What is the proper way to acknowledge someone in a group photograph who has passed away since the photo was taken? We are publishing a photo of some volunteers in our charity's bimonthly newsletter, but we're not sure about the right way to recognize this person, whom I'll call "Mary O'Brien": "Mary O'Brien (deceased)"? Or should we list her name with a footnote and say that she is deceased at the bottom? Or would it be appropriate to do even more, such as, "In memory of Mary O'Brien, who passed away on [date]"?
Thanks for your advice,
"Editor in Chief"
Dear Editorial Madam or Sir,
I'm sorry to hear your sad news. But as sad as your situation is, I must thank you for inviting me to weigh in on a question that neither my favorite etiquette books nor The Chicago Manual of Style answers completely. It's satisfying to be able to tread new etiquette ground.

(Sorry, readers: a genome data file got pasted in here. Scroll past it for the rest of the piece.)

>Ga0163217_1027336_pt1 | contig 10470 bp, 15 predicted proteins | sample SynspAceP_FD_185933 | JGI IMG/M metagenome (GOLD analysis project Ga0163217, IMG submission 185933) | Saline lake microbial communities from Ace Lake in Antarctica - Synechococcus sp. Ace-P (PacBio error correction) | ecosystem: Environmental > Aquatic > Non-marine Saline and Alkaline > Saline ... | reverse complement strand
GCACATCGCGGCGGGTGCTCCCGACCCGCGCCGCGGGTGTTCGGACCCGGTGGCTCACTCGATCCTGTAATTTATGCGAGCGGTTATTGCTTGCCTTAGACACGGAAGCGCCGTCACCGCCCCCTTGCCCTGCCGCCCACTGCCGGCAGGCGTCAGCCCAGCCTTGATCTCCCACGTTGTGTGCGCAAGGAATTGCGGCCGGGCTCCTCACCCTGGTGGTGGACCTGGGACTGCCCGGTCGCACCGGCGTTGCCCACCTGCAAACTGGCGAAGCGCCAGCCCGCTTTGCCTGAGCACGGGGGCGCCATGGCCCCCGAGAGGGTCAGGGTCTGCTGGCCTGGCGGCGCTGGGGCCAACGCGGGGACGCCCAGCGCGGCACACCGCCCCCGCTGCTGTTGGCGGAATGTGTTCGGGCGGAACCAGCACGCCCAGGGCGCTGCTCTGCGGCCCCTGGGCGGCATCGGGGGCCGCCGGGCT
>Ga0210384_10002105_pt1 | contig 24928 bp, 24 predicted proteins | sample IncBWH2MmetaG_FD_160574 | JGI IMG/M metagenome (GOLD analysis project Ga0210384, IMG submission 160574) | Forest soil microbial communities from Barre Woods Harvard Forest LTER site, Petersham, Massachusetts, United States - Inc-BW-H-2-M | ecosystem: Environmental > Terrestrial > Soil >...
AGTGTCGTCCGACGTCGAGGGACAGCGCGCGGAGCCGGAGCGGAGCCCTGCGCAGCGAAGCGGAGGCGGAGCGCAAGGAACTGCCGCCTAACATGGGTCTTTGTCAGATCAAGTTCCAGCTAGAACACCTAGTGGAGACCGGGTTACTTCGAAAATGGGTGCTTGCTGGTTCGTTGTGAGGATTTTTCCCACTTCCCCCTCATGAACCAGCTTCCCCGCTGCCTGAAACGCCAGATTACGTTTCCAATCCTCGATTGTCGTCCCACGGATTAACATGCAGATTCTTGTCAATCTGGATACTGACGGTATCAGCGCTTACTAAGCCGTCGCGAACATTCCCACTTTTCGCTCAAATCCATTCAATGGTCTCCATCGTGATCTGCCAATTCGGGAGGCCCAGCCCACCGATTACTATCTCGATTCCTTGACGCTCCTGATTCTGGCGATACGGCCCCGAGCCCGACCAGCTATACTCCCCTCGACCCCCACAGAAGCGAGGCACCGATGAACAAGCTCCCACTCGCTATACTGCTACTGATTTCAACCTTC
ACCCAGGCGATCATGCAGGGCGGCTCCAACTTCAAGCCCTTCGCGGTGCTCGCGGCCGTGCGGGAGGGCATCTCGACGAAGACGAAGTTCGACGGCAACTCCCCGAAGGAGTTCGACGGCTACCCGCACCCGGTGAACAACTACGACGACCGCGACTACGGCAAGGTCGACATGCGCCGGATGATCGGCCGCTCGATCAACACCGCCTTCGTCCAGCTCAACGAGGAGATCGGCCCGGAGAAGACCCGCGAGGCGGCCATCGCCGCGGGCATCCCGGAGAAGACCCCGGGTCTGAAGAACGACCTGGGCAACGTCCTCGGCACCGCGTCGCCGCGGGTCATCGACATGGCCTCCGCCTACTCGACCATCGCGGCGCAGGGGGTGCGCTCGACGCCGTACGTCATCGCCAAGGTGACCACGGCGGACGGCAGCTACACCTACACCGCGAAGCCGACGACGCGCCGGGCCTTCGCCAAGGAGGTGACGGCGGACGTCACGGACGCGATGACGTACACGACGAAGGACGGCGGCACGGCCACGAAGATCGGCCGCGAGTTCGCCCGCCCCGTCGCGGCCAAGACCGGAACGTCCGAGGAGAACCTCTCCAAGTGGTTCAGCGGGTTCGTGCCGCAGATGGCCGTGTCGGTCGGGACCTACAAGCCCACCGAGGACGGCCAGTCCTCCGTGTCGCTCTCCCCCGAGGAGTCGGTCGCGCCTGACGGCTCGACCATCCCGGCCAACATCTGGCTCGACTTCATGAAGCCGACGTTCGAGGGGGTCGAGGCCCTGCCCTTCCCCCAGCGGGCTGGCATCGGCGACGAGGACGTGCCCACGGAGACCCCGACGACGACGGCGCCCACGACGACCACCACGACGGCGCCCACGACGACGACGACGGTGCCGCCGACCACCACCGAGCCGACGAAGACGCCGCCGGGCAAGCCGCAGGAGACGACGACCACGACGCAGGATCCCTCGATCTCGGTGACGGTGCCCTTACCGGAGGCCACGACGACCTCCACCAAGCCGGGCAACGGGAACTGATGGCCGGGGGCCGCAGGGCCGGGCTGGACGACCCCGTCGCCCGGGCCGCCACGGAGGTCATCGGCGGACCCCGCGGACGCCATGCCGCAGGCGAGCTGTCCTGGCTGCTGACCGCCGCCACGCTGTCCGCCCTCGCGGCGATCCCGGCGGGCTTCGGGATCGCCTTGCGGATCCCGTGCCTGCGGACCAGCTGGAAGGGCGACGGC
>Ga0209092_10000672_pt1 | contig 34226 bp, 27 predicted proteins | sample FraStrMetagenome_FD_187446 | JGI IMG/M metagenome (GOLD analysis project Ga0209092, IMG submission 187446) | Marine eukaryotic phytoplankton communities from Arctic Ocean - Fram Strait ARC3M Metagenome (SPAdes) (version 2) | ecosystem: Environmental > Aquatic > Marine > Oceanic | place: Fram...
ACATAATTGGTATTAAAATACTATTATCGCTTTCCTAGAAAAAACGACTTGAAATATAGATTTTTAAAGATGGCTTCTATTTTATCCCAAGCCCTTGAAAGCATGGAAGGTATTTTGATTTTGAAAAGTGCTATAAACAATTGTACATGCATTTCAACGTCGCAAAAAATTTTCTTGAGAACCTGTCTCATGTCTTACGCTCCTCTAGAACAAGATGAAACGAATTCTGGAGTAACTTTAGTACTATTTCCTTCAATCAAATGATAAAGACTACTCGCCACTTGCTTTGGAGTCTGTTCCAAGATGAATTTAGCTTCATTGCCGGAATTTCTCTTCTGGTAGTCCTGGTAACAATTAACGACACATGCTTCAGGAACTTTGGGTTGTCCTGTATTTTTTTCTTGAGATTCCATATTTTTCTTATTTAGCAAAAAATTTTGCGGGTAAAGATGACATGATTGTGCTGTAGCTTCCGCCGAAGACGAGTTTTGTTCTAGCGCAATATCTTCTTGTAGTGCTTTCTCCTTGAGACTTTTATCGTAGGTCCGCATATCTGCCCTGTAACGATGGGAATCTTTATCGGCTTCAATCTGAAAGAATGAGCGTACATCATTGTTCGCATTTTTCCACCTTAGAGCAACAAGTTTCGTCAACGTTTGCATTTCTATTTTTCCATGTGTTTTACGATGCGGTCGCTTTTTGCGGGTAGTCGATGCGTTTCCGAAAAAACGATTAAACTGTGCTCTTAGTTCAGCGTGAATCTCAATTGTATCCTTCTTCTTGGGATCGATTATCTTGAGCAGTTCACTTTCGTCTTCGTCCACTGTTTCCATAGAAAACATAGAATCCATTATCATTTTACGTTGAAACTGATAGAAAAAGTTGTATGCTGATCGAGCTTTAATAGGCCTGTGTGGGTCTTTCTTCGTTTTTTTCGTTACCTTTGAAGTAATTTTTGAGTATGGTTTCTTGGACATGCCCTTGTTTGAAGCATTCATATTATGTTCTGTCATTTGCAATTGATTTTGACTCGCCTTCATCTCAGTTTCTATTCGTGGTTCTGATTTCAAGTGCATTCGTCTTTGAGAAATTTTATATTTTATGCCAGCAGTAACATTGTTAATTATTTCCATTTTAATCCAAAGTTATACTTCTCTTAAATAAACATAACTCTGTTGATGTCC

I think we journalists can agree that a death announcement should not be treated as a caption of a group photograph: It's too important. So if you want to memorialize Mary O'Brien in your newsletter, or if you feel that you should announce her death, do so in a separate piece, even a very short one -- perhaps on the same page as the group photograph. If, however, you are neither reporting her demise nor memorializing her, her death should be mentioned only insofar as it is germane to the story.